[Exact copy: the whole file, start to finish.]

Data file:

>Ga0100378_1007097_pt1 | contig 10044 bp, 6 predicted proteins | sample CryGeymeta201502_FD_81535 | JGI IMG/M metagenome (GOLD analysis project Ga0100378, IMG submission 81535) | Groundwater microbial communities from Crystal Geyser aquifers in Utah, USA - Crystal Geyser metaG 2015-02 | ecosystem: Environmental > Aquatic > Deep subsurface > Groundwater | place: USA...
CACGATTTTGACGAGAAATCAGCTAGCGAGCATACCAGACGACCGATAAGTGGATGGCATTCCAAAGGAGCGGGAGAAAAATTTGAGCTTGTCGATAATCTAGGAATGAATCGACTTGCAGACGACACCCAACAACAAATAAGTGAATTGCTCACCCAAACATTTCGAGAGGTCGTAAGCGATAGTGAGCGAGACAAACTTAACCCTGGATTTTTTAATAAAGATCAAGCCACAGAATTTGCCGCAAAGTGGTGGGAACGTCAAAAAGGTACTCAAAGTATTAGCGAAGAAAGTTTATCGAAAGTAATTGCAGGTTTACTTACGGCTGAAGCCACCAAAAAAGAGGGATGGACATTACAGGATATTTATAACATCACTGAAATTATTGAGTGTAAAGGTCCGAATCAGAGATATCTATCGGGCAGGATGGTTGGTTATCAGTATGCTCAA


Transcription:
>Ga0100378_1007097_pt1 | contig 10044 bp, 6 predicted proteins | sample CryGeymeta201502_FD_81535 | JGI IMG/M metagenome (GOLD analysis project Ga0100378, IMG submission 81535) | Groundwater microbial communities from Crystal Geyser aquifers in Utah, USA - Crystal Geyser metaG 2015-02 | ecosystem: Environmental > Aquatic > Deep subsurface > Groundwater | place: USA...
CACGATTTTGACGAGAAATCAGCTAGCGAGCATACCAGACGACCGATAAGTGGATGGCATTCCAAAGGAGCGGGAGAAAAATTTGAGCTTGTCGATAATCTAGGAATGAATCGACTTGCAGACGACACCCAACAACAAATAAGTGAATTGCTCACCCAAACATTTCGAGAGGTCGTAAGCGATAGTGAGCGAGACAAACTTAACCCTGGATTTTTTAATAAAGATCAAGCCACAGAATTTGCCGCAAAGTGGTGGGAACGTCAAAAAGGTACTCAAAGTATTAGCGAAGAAAGTTTATCGAAAGTAATTGCAGGTTTACTTACGGCTGAAGCCACCAAAAAAGAGGGATGGACATTACAGGATATTTATAACATCACTGAAATTATTGAGTGTAAAGGTCCGAATCAGAGATATCTATCGGGCAGGATGGTTGGTTATCAGTATGCTCAA